Altitude: 2200m/ 7260ft above sea level. (5 hours drive)
Morning you will hike across Gangtey Nature Trail: (Duration: Half day: two hours at a quicker pace): This is one of the most beautiful and shortest of the existing nature trail. In this trail you have the opportunity to visit the magnificent Goemba(Monastery), it also leads to a sloping area of green grass, flanked by pine trees on either side. You will even come across some villages, rivers, crane roosting ground. Trongsa Museum: Situated strategically above the Trongsa dzong, the Ta Dzong served as the watchtower for centuries. It was built by Choeje Minjur Tempa in 1652. The museum is equipped with state of the art technology and includes a media room where visitors can watch a documentary program on the history of the monarchy. The Ta Dzong was renovated and converted as a museum at a cost of Nu. 97 million with funds from the Austrian government. The museum is dedicated to the coronation and centenary celebrations. Overnight in Trongsa.
Altitude: 1350m/ 4455ft above sea level. (6 hours drive).
Morning drive to Punakha visit Punakha Dzong (fortress): Built-in 1637 by Zhabdrung which is remarkably located between the rivers of Mo (Female) Chu (river) and Pho (Male) Chu. Until the time of the second king it served as a seat of the king. Hike to Chimi Lhakhang(Temple of fertility): This Temple was built by lam Drukpa Kuenley (The Divine Madman) in 1499. It is about thirty minutes hike across fields from the road –Wooden phalluses are often found hanging in the four corners of the houses and also phalluses are painted on the walls of houses. It is the common belief that this helps in driving away evil spirits. (30 minutes hike to and fro, gentle steep, good footpath across the valleys and villages).Overnight in Punakha/Wangdue.
Morning drive to Paro and visit, Rimpung Dzong: The Bhutanese Dzongs are huge architectural structures constructed for a variety of functions throughout the country, from administrative buildings to monasteries and temples, yet they are carefully and thoughtfully designed and are strikingly beautiful. The Rimpung Dzong, known as the “fortress of the heap of jewels” in the picturesque setting of the Paro valley, is of course no exception, built in the time of the dynamic spiritual and political leader Zhabdrung in 1644. Once a year, as part of the Tsechu festival, one of the oldest Thongdol (gigantic scroll paintings) is ceremonially unfurled here.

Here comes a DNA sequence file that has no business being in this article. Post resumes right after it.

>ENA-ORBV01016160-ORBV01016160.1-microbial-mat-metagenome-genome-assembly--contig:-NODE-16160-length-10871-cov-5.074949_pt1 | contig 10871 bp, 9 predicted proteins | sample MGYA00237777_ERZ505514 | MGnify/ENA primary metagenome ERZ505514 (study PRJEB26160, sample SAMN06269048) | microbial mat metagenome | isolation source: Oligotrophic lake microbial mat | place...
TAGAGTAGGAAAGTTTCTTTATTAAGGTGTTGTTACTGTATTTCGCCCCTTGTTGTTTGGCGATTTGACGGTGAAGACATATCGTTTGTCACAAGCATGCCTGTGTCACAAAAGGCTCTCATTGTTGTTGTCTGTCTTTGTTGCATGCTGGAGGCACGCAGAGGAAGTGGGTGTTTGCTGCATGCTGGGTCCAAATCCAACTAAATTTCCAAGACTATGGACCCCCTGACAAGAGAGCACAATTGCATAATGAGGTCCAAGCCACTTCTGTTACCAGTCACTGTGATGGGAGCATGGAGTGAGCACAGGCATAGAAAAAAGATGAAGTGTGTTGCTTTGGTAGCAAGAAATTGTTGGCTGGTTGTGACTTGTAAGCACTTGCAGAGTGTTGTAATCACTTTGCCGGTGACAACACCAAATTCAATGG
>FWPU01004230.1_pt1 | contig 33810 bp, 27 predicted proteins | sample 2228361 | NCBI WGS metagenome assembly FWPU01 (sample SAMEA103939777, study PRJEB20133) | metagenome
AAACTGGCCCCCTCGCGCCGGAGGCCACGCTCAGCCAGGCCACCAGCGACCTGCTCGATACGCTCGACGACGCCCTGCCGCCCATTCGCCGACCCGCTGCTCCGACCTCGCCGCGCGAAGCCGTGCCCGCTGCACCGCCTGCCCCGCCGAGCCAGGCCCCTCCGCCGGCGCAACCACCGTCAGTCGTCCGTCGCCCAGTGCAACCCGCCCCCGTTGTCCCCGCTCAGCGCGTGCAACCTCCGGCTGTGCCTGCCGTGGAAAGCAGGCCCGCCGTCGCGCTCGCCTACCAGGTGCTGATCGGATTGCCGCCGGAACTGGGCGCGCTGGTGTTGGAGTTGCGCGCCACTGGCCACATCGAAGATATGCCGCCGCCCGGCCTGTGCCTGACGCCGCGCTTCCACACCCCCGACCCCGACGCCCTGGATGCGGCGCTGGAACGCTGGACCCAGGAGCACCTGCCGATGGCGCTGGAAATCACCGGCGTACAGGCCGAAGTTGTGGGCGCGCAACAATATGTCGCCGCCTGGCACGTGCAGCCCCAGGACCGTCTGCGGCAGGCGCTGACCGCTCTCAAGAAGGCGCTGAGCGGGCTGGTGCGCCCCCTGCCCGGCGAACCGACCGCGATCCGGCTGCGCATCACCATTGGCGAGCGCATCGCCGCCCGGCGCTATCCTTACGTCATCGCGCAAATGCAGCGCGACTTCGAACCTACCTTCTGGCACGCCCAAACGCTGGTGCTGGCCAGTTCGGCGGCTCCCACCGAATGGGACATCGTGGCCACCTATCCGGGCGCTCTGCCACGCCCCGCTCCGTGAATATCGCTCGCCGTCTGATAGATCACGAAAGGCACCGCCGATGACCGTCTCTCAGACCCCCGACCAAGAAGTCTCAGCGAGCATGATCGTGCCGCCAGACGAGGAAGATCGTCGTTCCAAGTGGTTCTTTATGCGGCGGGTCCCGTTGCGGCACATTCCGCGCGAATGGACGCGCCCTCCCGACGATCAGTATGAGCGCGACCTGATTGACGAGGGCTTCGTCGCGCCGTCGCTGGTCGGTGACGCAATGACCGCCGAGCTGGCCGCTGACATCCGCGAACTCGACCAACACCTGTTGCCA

Kichu Lhakhang(Monastery): It is one of the two most sacred and the oldest temples in Bhutan. It was built in 7th century by Tibetan King Songtsen Gampo.Drugyel dzong: This ruined dzong is of historical importance. It was built in 1649 by Zhabdrung to commemorate the victory of the Drukpas over the Tibetan invasion in 1644. The Bhutanese still vividly recall and celebrate this victory which was tremendously important to the history of the area. On a clear day (7326m/ 24176ft), you have a fascinating view of the white-domed peak of sacred Jhomolhari (Mountain of Goddess).Overnight in Paro.
Morning hike to Taktshang Monastery (Tiger’s nest): This is Bhutan’s most recognizable cultural icon perched 800m/2640ft up a seemingly sheer cliff. Although it was tragically and mysteriously consumed by fire in April 1998 it has now been restored to its former glory. It is believed that in the 8th century, the great tantric master Guru Rimpoche/ Padmasambhava (2nd Buddha) flew on the back of a tigress to the site where the monastery now stands. (Five hours hike to and fro, some gentle and some steep hike, some stony footpath and some good ones) If you ride a horse upward it will cost an extra US$25 per person.
Visit Farmhouse: Picturesque farm houses dot the valley amongst fields and hillsides. We welcome you to enjoy the hospitality of the Paro farmers. Thrill yourself as the farmers welcome you to their homes with genuine smiles. The two to three-storied Bhutanese farm houses are handsome in appearance, with colorfully decorated outer walls and lintels, and are traditionally built. A visit to a farmhouse gives an interesting glimpse into the lifestyle of a farming family. (If you take a hot stone bath in the farmhouse it will cost extra US$25 per person.)Later stroll around the town and see how locals live.Overnight in Paro.
Early breakfast at the hotel and then drive to the airport. Your escort will assist you with exit formalities and bid you farewell.